Worm gearing has long been a big part of the mechanical world. If you work in the gear trade, “civilians” will rightly expect you to know things about it. Very few of you will ever have to design or make a new set of worms, but most of you will encounter them in the machines you use to make other gears or that are commonly used in general life.
A good example of this is an e-mail I got from a racing buddy who was asked by his favorite local bakery to repair a sixty-year-old dough mixing machine. The bakery’s owner seemed surprised that parts were not on the shelf somewhere — and even more shocked that custom made replacements would take months to obtain and cost thousands of dollars. With a bit of guidance from me they were able to adapt an off-the-shelf “generic” worm gear speed reducer and restore the mixer to its kringle-making duties.
So, you may not make them, but you won’t be able to avoid them either. What do you absolutely have to know about worms to get by — or to at least point the questioner in the right direction?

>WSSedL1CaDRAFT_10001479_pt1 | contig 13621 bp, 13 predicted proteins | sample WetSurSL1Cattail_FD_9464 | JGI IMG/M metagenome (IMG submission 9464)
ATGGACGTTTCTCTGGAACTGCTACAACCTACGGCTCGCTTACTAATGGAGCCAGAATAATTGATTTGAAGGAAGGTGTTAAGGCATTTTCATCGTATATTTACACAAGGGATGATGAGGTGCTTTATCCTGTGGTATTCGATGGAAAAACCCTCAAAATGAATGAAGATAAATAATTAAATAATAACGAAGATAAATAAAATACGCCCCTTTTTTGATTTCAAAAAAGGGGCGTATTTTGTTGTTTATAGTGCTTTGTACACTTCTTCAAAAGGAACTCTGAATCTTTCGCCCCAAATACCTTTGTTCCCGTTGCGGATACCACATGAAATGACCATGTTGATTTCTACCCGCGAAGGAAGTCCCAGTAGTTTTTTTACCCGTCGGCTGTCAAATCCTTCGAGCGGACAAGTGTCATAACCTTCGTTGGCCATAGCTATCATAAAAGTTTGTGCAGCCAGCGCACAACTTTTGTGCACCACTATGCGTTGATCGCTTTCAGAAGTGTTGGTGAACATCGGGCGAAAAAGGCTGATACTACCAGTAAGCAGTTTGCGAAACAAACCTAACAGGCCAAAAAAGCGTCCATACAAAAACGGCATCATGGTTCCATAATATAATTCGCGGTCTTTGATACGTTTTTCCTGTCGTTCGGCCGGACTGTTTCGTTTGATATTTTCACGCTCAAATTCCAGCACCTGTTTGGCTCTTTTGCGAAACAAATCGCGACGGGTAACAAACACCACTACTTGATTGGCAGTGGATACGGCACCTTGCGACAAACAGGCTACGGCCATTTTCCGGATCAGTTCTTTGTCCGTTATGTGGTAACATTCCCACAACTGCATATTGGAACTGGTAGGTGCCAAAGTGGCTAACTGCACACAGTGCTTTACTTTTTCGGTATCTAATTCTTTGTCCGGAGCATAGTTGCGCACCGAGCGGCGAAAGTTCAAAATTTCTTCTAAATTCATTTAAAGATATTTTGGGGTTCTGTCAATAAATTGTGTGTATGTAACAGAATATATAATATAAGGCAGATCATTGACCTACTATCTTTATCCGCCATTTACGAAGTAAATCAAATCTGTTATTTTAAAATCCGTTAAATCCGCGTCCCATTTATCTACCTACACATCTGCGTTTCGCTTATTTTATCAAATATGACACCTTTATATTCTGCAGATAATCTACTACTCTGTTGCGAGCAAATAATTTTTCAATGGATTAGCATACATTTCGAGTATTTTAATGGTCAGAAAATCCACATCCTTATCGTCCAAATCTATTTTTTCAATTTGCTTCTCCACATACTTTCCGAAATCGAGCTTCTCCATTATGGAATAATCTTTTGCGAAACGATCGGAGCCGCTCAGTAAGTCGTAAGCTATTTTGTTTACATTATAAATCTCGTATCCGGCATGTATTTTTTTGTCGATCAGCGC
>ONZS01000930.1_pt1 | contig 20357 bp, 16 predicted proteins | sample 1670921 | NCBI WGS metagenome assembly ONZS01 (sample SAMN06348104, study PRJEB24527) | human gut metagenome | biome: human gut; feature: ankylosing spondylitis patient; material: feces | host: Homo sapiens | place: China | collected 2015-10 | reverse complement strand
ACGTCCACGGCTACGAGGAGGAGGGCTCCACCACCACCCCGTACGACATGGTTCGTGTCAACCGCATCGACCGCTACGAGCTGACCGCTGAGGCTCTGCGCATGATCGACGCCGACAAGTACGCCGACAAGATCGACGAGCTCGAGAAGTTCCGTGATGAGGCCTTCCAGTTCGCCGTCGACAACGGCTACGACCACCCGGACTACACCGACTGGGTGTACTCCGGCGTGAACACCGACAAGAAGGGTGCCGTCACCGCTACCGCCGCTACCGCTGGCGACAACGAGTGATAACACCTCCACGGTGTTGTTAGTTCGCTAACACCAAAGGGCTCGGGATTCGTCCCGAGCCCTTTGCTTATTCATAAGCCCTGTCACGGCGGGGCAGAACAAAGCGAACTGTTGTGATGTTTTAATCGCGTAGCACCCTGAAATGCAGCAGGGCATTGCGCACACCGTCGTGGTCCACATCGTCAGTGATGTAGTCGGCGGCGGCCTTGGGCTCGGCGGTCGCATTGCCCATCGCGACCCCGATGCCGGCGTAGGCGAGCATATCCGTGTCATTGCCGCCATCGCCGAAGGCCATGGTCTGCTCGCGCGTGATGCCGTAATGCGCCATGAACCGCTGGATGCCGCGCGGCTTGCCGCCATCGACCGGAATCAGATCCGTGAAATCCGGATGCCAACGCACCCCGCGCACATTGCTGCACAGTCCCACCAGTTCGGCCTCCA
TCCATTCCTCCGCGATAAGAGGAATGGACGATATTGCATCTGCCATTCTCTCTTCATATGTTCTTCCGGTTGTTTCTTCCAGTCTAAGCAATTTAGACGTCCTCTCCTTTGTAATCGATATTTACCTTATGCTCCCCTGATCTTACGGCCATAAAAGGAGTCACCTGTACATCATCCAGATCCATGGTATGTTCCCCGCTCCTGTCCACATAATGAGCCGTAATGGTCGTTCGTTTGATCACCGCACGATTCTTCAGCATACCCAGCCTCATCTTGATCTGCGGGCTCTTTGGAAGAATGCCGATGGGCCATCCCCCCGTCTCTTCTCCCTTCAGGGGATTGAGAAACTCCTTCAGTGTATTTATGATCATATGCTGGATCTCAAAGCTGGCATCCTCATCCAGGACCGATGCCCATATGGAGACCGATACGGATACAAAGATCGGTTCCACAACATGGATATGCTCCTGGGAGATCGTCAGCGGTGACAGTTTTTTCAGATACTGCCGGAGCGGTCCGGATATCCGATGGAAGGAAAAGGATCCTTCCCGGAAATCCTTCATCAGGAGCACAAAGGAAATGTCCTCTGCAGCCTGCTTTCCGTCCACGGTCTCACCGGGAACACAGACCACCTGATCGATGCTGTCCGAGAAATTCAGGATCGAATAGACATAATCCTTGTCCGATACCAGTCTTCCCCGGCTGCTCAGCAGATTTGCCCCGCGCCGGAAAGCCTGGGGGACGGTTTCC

Here is my list:
1. Worm gears are among the most compact ways to achieve a high reduction ratio. A single stage of worms can easily provide a 100:1 speed reduction; other gear types would typically need three or four stages to reach that level of reduction. Less stages, less parts, less cost.
2. Worm and worm gear outside diameter do not vary much with ratio changes. In other types of gears, increased reduction ratio results in a smaller pinion diameter and a larger gear diameter. For worms this is not the case, i.e. — another aspect of the compactness feature.
3. The worm and the gear are the same “hand.” Except for crossed helicals and internal helicals, a right-hand pinion drives a left-hand gear or vice-versa; not so with worms. The “handing” affects rotation direction so you have to keep your wits about you in analyzing the system.
4. Do not rely on “self-locking” claims. Much has been written about worms not “back driving.” Some of what is written has landed people in court when the mechanism “slipped” due to wear, vibration, temperature, or lubrication characteristics. My standard response to questions about self-locking is “If you want it to self-lock, it won’t — if you don’t want it to self-lock, it will.” You need a real safety device if people and/or product have to be protected. For other applications, a serious test and development program is required.
More worm information next time…